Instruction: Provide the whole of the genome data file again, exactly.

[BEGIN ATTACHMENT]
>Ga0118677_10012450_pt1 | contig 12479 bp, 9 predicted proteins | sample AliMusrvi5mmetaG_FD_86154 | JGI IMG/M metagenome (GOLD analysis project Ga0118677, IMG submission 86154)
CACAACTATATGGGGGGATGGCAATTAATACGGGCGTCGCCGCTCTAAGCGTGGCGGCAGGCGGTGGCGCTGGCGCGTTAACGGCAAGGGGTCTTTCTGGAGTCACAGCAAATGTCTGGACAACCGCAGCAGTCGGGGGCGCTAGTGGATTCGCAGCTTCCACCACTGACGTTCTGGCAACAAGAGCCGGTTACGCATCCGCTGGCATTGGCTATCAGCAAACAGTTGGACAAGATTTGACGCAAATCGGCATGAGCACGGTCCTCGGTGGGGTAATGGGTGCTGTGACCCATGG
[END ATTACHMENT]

>Ga0118677_10012450_pt1 | contig 12479 bp, 9 predicted proteins | sample AliMusrvi5mmetaG_FD_86154 | JGI IMG/M metagenome (GOLD analysis project Ga0118677, IMG submission 86154)
CACAACTATATGGGGGGATGGCAATTAATACGGGCGTCGCCGCTCTAAGCGTGGCGGCAGGCGGTGGCGCTGGCGCGTTAACGGCAAGGGGTCTTTCTGGAGTCACAGCAAATGTCTGGACAACCGCAGCAGTCGGGGGCGCTAGTGGATTCGCAGCTTCCACCACTGACGTTCTGGCAACAAGAGCCGGTTACGCATCCGCTGGCATTGGCTATCAGCAAACAGTTGGACAAGATTTGACGCAAATCGGCATGAGCACGGTCCTCGGTGGGGTAATGGGTGCTGTGACCCATGG